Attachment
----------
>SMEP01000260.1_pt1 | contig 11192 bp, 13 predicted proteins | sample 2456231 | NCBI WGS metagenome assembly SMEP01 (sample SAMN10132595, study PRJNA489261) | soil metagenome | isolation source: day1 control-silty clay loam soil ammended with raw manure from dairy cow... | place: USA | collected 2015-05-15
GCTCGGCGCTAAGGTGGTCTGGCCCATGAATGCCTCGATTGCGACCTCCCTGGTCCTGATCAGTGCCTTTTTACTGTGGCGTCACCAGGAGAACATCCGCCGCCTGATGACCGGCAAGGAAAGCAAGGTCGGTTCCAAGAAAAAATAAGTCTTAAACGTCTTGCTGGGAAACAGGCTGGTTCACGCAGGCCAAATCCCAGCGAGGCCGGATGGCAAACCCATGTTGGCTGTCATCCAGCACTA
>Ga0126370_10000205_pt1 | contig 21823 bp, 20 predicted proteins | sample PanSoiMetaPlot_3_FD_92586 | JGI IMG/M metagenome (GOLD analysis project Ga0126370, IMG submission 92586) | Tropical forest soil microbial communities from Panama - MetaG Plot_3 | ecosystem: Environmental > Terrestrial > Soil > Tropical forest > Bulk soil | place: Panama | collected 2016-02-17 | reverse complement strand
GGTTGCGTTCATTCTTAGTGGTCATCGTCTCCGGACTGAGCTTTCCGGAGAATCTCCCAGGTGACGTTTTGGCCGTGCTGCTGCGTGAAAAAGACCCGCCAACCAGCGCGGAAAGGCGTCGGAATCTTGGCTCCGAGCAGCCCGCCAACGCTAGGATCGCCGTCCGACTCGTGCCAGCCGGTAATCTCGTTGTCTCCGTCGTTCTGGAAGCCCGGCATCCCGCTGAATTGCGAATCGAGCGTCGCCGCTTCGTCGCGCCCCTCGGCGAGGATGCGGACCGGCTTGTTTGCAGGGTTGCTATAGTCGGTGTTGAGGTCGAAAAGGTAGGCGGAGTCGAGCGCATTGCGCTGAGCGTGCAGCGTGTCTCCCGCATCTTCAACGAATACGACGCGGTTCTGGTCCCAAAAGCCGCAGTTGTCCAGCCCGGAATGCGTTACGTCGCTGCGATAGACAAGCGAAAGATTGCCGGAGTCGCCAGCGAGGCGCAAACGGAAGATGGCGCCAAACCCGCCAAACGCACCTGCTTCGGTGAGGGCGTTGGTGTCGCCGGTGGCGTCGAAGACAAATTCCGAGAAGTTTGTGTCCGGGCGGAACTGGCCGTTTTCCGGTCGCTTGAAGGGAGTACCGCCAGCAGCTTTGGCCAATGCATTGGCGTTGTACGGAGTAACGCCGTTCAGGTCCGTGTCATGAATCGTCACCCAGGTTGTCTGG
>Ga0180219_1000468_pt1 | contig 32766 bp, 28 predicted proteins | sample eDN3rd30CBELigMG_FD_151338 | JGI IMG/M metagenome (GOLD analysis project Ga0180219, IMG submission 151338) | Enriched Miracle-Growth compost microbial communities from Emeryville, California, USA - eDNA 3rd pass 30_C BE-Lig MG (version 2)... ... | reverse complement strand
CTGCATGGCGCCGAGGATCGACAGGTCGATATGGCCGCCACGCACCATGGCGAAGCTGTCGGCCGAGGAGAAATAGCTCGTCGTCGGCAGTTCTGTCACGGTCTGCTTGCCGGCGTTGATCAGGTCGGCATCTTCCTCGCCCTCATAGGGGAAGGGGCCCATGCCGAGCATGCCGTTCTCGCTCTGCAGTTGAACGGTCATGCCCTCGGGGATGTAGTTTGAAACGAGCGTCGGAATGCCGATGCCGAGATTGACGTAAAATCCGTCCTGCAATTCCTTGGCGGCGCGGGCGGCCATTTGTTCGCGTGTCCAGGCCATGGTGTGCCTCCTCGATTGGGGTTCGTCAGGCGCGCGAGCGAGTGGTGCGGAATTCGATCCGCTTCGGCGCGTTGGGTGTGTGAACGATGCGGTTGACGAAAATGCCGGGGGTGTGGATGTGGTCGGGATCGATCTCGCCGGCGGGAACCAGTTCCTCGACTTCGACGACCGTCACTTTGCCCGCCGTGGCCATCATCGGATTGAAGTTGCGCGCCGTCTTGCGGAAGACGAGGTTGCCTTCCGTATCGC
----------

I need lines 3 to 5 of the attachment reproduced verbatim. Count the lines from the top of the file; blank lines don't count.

>Ga0126370_10000205_pt1 | contig 21823 bp, 20 predicted proteins | sample PanSoiMetaPlot_3_FD_92586 | JGI IMG/M metagenome (GOLD analysis project Ga0126370, IMG submission 92586) | Tropical forest soil microbial communities from Panama - MetaG Plot_3 | ecosystem: Environmental > Terrestrial > Soil > Tropical forest > Bulk soil | place: Panama | collected 2016-02-17 | reverse complement strand
GGTTGCGTTCATTCTTAGTGGTCATCGTCTCCGGACTGAGCTTTCCGGAGAATCTCCCAGGTGACGTTTTGGCCGTGCTGCTGCGTGAAAAAGACCCGCCAACCAGCGCGGAAAGGCGTCGGAATCTTGGCTCCGAGCAGCCCGCCAACGCTAGGATCGCCGTCCGACTCGTGCCAGCCGGTAATCTCGTTGTCTCCGTCGTTCTGGAAGCCCGGCATCCCGCTGAATTGCGAATCGAGCGTCGCCGCTTCGTCGCGCCCCTCGGCGAGGATGCGGACCGGCTTGTTTGCAGGGTTGCTATAGTCGGTGTTGAGGTCGAAAAGGTAGGCGGAGTCGAGCGCATTGCGCTGAGCGTGCAGCGTGTCTCCCGCATCTTCAACGAATACGACGCGGTTCTGGTCCCAAAAGCCGCAGTTGTCCAGCCCGGAATGCGTTACGTCGCTGCGATAGACAAGCGAAAGATTGCCGGAGTCGCCAGCGAGGCGCAAACGGAAGATGGCGCCAAACCCGCCAAACGCACCTGCTTCGGTGAGGGCGTTGGTGTCGCCGGTGGCGTCGAAGACAAATTCCGAGAAGTTTGTGTCCGGGCGGAACTGGCCGTTTTCCGGTCGCTTGAAGGGAGTACCGCCAGCAGCTTTGGCCAATGCATTGGCGTTGTACGGAGTAACGCCGTTCAGGTCCGTGTCATGAATCGTCACCCAGGTTGTCTGG
>Ga0180219_1000468_pt1 | contig 32766 bp, 28 predicted proteins | sample eDN3rd30CBELigMG_FD_151338 | JGI IMG/M metagenome (GOLD analysis project Ga0180219, IMG submission 151338) | Enriched Miracle-Growth compost microbial communities from Emeryville, California, USA - eDNA 3rd pass 30_C BE-Lig MG (version 2)... ... | reverse complement strand